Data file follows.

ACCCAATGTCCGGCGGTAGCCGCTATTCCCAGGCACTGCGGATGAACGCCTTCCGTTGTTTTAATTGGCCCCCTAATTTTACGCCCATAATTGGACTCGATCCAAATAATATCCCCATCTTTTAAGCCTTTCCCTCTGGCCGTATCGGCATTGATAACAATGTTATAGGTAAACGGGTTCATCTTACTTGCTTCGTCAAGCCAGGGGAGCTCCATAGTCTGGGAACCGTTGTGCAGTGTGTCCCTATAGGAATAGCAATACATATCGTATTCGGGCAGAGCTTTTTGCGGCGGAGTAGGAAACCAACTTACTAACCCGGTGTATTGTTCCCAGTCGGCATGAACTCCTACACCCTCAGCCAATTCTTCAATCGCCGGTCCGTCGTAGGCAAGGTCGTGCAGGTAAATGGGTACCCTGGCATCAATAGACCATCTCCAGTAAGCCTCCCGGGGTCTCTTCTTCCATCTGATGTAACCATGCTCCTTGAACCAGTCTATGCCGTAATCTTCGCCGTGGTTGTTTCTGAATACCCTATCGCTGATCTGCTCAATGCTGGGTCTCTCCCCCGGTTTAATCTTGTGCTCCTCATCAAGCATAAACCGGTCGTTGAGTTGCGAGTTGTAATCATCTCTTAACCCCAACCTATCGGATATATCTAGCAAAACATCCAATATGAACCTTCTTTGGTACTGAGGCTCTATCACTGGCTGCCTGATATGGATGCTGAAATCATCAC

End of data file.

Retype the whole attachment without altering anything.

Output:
ACCCAATGTCCGGCGGTAGCCGCTATTCCCAGGCACTGCGGATGAACGCCTTCCGTTGTTTTAATTGGCCCCCTAATTTTACGCCCATAATTGGACTCGATCCAAATAATATCCCCATCTTTTAAGCCTTTCCCTCTGGCCGTATCGGCATTGATAACAATGTTATAGGTAAACGGGTTCATCTTACTTGCTTCGTCAAGCCAGGGGAGCTCCATAGTCTGGGAACCGTTGTGCAGTGTGTCCCTATAGGAATAGCAATACATATCGTATTCGGGCAGAGCTTTTTGCGGCGGAGTAGGAAACCAACTTACTAACCCGGTGTATTGTTCCCAGTCGGCATGAACTCCTACACCCTCAGCCAATTCTTCAATCGCCGGTCCGTCGTAGGCAAGGTCGTGCAGGTAAATGGGTACCCTGGCATCAATAGACCATCTCCAGTAAGCCTCCCGGGGTCTCTTCTTCCATCTGATGTAACCATGCTCCTTGAACCAGTCTATGCCGTAATCTTCGCCGTGGTTGTTTCTGAATACCCTATCGCTGATCTGCTCAATGCTGGGTCTCTCCCCCGGTTTAATCTTGTGCTCCTCATCAAGCATAAACCGGTCGTTGAGTTGCGAGTTGTAATCATCTCTTAACCCCAACCTATCGGATATATCTAGCAAAACATCCAATATGAACCTTCTTTGGTACTGAGGCTCTATCACTGGCTGCCTGATATGGATGCTGAAATCATCAC